Big selection of selectors

Click to follow
The Independent Online
Cricket: And then there were nine. The queue for the two vacancies on the England selection committee grew to unprecedented proportions, turning the midnight deadline on Wednesday into the "whiching" hour. The former Test players Geoff Miller and Chris Cowdrey were added to the list which now reads: Ian Botham, David Graveney, Fred Titmus, Brian Bolus, John Edrich, Kim Barnett, Graham Gooch, Miller and Cowdrey.

Miller was the choice of Hampshire, and immediately prompted their chief executive, Tony Baker, a member of the Test and County Cricket Board's executive committee, to query the way the election will now be run. Baker said: "It could be an embarrassing election, as I don't think the first- past-the-post system is ideal when there are as many as nine candidates to choose from. But part of the problem is that this situation has not arisen before. I'm not criticising, but it could have been better if there were a two-tier system for reaching the final two selections."

Questions still remain about Botham's media commitments, Gooch and Barnett's playing duties and Graveney's opposition to Illingworth in last month's abortive chairman-of-selectors contest. Lord's yesterday stressed that a circular to counties sent out by the Test and County Cricket Board chief executive, Alan Smith, had been designed merely to give guidance rather than to comment unfavourably on Botham's potential clash of interests with his media work. "Alan was certainly not trying to put the block on anyone," the TCCB spokesman, Richard Little, said.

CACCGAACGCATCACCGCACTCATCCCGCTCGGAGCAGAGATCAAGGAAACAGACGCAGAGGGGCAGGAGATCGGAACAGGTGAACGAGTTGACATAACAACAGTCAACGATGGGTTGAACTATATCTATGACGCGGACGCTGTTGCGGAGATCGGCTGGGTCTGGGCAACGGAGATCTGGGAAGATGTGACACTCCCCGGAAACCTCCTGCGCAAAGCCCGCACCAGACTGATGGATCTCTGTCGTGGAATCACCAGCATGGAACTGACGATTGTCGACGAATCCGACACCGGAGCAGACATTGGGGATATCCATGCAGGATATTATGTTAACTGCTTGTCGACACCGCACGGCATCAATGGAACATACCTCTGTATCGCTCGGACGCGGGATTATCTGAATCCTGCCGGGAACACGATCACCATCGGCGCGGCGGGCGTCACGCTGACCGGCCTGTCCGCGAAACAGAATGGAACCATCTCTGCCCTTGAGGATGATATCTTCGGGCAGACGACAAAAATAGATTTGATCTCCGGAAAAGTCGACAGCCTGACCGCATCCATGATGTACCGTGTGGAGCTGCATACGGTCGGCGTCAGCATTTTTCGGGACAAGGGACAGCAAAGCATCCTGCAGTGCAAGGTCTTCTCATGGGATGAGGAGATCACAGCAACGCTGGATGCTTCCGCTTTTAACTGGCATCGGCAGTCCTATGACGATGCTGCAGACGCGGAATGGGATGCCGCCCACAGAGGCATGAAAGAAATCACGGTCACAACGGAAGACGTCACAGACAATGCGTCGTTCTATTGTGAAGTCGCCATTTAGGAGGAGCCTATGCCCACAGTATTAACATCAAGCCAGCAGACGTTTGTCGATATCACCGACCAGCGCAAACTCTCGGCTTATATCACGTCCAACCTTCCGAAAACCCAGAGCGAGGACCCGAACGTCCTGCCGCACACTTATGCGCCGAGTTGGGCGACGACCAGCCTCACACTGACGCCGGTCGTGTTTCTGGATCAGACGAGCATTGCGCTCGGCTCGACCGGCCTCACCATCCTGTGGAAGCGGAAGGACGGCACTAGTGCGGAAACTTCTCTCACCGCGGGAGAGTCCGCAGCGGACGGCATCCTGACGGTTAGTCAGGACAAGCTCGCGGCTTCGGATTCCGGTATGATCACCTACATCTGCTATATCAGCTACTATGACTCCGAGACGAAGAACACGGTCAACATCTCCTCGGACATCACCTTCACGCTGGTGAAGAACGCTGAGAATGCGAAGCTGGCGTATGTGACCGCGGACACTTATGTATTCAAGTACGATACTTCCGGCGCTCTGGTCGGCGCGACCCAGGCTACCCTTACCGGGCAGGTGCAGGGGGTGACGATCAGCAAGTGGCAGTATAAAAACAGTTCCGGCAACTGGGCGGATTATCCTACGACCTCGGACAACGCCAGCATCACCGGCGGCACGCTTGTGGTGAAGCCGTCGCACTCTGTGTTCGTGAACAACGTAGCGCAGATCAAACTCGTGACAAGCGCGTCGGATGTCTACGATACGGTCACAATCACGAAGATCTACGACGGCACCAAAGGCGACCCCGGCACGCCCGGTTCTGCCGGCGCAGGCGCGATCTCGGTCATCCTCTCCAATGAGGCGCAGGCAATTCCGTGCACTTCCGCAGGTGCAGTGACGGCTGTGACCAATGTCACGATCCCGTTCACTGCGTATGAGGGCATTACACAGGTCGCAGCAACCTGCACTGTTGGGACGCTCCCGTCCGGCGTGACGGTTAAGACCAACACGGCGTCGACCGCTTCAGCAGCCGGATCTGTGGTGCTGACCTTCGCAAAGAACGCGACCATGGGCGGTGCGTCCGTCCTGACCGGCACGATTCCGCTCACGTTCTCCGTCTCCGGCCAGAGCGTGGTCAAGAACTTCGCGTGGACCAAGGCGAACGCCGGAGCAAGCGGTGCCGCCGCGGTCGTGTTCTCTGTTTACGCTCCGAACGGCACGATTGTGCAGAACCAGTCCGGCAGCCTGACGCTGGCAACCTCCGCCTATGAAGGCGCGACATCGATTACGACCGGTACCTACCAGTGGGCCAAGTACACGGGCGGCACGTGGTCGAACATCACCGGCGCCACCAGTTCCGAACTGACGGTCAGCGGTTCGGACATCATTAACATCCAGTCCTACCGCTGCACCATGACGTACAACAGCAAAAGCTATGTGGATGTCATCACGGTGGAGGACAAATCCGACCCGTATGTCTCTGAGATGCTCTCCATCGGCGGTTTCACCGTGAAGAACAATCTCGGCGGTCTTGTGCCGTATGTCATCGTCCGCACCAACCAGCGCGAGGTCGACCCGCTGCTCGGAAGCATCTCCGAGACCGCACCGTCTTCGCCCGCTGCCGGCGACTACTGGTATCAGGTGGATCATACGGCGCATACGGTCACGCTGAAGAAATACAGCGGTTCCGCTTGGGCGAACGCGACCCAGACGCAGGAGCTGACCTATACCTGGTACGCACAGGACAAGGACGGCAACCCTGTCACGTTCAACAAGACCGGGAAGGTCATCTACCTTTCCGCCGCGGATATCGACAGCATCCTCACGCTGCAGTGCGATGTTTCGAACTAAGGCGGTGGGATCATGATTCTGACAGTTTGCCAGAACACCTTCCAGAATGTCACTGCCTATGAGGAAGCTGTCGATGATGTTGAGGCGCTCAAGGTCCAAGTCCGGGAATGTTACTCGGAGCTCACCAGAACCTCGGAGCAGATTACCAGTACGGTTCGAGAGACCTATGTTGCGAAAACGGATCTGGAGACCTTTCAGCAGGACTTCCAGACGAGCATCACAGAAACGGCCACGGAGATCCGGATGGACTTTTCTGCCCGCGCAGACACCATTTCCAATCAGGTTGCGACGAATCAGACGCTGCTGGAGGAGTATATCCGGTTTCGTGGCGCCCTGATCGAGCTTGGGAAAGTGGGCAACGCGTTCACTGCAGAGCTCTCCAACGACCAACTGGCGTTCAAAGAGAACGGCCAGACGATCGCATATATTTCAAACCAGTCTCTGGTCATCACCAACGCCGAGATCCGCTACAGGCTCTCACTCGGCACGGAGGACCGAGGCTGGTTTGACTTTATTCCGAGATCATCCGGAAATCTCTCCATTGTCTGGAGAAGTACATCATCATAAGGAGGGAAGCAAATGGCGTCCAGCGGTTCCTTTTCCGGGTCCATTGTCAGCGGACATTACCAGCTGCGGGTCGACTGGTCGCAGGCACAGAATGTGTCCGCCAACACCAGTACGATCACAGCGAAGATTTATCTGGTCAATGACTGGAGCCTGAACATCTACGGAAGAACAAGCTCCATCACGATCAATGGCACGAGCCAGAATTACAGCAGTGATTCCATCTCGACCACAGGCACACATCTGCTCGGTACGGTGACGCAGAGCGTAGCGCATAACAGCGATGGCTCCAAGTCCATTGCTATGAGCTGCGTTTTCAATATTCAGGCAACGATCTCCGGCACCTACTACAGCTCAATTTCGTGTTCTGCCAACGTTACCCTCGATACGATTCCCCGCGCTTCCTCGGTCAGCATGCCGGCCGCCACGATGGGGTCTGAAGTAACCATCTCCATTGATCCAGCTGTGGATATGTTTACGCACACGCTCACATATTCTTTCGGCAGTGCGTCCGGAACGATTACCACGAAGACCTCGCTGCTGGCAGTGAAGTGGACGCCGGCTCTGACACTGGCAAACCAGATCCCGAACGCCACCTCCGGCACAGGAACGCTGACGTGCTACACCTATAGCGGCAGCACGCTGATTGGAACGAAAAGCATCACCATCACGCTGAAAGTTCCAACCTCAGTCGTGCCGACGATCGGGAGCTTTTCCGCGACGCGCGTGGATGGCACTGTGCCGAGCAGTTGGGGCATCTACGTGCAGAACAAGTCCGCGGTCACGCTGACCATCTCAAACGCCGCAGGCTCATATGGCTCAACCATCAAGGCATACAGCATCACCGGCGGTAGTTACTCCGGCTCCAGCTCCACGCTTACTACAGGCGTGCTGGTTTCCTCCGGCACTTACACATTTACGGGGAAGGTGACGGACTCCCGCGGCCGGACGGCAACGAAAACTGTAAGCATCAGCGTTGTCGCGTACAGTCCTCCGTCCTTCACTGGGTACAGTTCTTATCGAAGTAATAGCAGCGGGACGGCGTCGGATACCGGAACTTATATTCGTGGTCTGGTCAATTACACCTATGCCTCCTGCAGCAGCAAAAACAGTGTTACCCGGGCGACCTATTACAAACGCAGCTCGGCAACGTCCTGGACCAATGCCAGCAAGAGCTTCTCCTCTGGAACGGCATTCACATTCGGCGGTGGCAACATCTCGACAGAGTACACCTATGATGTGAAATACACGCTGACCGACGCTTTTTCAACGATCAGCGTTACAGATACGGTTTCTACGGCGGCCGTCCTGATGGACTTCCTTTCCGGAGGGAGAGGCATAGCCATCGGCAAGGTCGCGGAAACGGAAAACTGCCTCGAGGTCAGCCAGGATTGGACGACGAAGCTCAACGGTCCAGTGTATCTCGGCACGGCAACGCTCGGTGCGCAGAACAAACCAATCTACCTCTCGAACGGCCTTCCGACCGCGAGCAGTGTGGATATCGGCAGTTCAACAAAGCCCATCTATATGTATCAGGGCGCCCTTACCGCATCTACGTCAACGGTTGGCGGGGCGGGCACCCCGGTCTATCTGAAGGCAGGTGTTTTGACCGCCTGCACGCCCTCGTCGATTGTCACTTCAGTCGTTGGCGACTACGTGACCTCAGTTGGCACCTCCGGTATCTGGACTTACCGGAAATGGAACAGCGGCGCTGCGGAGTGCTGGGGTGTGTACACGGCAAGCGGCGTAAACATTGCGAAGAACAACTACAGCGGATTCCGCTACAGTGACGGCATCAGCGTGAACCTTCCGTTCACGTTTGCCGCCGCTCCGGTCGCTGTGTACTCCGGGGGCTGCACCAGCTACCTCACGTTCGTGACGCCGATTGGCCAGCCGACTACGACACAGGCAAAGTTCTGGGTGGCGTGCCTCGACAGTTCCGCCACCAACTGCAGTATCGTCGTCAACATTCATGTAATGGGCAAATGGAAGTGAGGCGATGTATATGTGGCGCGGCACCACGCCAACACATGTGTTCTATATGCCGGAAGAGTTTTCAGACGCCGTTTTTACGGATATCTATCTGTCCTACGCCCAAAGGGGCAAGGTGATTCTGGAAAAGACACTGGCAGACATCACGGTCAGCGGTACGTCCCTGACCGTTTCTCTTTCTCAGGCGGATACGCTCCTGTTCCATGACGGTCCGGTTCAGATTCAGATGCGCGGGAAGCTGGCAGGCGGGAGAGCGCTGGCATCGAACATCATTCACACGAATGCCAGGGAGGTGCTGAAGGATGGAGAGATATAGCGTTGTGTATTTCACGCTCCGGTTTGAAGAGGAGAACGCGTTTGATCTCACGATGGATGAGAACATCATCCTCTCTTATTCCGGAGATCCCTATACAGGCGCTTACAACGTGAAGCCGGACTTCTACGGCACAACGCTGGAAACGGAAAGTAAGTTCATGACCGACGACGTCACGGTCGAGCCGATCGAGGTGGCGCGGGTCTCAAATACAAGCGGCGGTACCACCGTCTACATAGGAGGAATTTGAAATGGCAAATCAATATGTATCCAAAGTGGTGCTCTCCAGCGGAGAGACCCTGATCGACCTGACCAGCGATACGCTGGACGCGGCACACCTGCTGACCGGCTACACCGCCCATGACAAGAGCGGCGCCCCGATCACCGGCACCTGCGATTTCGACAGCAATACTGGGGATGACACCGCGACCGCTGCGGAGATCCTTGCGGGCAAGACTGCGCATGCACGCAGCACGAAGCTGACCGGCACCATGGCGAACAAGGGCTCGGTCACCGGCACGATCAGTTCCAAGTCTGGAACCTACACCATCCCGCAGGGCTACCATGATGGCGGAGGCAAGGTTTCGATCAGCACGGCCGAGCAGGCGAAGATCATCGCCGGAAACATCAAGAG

Lord's stipulated midnight on 17 April as the deadline for the postal ballot, so the counties now have the best part of a fortnight to settle down and consider logically who would be best suited to the selectors' duties. However, the prospect of confusion, and a possible second ballot, looms after the result of the voting is made public on 18 April.

Each of the 18 first-class counties, plus MCC and the Minor Counties, have two votes, which means a total of 40 must be cast. Theoretically, just six votes may be enough to earn someone the job, but it is more likely the second and third places could end in a tie.

In that case, a second ballot between those contenders would be needed, with the candidate who received most votes in the first place being automatically selected. But, given the general confusion which seems to shroud English cricket at present, it is just as likely that more than two candidates could dead-heat at the top of the voting table.

Comments